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Delhi’s AQI ‘severe’ for second day, NCR towns add PM2.5 load

IMD officials said that the air quality is likely to remain severe on Thursday as well, after which winds will start picking up and help disperse pollutants.
An anti-smog gun is being used to curb air pollution at Kashmiri Gate in New Delhi. (Amal KS/HT Photo)
Updated on Dec 23, 2021 04:28 AM IST
By, New Delhi

Delhi’s pollution levels continued to be in the “severe” range for the second consecutive day on Wednesday, as calm winds led to the accumulation of pollutants in the region, senior scientists of the India Meteorological Department said.

Central Pollution Control Board (CPCB) recordings showed that on Wednesday, the overall Air Quality Index reading of Delhi was 407, in the “severe” zone. Delhi’s pollution level on Tuesday was also in the “severe” range, with an AQI reading of 402.

IMD officials said that the air quality is likely to remain severe on Thursday as well, after which winds will start picking up and help disperse pollutants.

“There will be a marginal improvement in winds on Thursday, but the pollution level will remain in the same range. There will be a slight improvement in air quality only from Friday,” a senior Met official said.

Data from Indian Institute of Tropical Meteorology’s Decision Support System, an air quality forecasting system, showed that on Wednesday, the maximum share of Delhi’s PM2.5 came from neighbouring NCR towns such as Ghaziabad, Sonipat, Panipat and Faridabad. PM2.5 is fine, inhalable particulate matter with diameter of 2.5 microns. It is considered the dominant pollutant in the region.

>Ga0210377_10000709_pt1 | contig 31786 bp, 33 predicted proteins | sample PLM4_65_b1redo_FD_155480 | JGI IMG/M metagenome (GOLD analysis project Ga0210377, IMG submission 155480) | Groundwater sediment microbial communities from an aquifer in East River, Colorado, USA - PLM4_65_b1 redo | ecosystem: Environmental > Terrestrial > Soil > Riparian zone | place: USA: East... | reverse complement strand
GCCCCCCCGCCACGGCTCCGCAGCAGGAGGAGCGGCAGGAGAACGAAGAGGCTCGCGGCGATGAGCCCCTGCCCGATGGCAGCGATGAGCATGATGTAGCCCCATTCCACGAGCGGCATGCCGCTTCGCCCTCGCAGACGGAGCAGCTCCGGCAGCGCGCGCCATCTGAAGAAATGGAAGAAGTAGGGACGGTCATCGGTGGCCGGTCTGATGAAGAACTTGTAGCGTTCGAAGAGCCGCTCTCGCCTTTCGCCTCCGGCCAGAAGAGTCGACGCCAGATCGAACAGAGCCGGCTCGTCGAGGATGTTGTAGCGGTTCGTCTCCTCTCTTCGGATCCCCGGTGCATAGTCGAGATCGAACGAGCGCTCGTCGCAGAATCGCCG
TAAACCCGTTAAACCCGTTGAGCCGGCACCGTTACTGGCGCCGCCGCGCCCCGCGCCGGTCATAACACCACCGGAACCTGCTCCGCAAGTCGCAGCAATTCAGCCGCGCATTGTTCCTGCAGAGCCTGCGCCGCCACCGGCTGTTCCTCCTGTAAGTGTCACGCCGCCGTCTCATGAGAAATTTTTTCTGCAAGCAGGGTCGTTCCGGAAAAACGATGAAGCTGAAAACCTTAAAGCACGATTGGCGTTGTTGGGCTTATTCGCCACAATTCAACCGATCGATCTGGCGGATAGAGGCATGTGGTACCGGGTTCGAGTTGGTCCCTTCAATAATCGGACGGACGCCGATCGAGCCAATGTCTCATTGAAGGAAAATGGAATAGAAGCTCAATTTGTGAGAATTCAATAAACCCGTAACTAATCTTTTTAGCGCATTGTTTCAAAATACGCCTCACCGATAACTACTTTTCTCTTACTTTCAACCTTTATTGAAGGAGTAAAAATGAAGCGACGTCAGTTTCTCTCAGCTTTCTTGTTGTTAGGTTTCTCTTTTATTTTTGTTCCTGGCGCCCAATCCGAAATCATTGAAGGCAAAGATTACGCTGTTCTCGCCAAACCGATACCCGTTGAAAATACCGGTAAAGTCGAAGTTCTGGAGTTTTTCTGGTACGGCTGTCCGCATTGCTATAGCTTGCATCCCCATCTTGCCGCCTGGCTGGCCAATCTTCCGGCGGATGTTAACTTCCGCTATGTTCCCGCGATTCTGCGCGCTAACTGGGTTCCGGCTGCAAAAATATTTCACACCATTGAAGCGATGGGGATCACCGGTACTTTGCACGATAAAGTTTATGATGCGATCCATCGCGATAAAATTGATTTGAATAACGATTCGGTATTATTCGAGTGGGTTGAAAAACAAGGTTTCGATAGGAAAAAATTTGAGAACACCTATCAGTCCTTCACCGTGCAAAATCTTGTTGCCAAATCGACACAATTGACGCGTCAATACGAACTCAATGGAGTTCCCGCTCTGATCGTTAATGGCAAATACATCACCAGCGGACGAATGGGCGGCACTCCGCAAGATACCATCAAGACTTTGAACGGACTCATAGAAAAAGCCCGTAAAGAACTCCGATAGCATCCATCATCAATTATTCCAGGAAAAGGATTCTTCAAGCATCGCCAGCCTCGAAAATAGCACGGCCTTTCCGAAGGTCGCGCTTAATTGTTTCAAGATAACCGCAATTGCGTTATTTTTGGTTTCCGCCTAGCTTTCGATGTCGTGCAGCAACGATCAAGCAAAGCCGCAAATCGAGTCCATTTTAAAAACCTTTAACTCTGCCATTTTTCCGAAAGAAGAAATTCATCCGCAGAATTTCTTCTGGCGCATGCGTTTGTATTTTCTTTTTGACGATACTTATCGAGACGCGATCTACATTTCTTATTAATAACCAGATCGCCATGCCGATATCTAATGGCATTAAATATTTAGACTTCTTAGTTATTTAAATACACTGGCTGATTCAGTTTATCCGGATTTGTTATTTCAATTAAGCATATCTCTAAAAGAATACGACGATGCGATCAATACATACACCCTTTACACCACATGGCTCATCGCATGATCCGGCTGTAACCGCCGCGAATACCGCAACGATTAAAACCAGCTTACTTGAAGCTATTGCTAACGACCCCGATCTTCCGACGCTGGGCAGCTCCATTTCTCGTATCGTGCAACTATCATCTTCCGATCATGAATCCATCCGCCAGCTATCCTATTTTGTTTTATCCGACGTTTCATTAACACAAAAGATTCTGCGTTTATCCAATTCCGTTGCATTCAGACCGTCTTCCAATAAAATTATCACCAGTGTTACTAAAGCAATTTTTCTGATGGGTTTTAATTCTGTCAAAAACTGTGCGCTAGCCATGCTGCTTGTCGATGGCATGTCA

Pollution from Faridabad and Sonipat contributed to 15% of Delhi’s pollution on Wednesday, 10% of Delhi’s pollution share came from Panipat, 16% from Ghaziabad, and 14% from Bagpat. Other factors, which according to IITM scientists don’t usually contribute to Delhi pollution, contributed to 19-46% of Delhi’s pollution levels.

Among local sources, vehicular pollution continued to be the biggest factor in the Capital’s deteriorating air quality. On Wednesday, its share in pollution levels was 13% and scientists forecast the share will increase to 16% by Thursday.

Mahesh Palawat, vice-president (meteorology and climate change), Skymet Weather Services, said that the upcoming western disturbance that will impact most of north India, will help improve the city’s air quality from Friday.

“There is a forecast of rain from November 26 that should help improve the air quality,” he said.

A western disturbance refers to an area of “disturbed” or reduced air pressure, moving from the west to the east, carrying with it moisture associated with rainfall, snowfall and fog in northern India.

On the directions of the Supreme Court, the Commission for Air Quality Management in National Capital Region and Adjoining Areas on November 16 imposed a list of restrictions on polluting activities, including a ban on construction and demolition activities in Delhi-NCR, scheduled operations for thermal power plants, allowing only those industrial units that have switched to piped natural gas (PNG) to operate, and a ban on the entry of trucks carrying non-essential items into Delhi.

Over the last week, the commission has lifted these restrictions in a phased manner. On Monday, the final set of restrictions, the ban on construction activities in NCR and the ban on the entry of trucks into Delhi, were also lifted.

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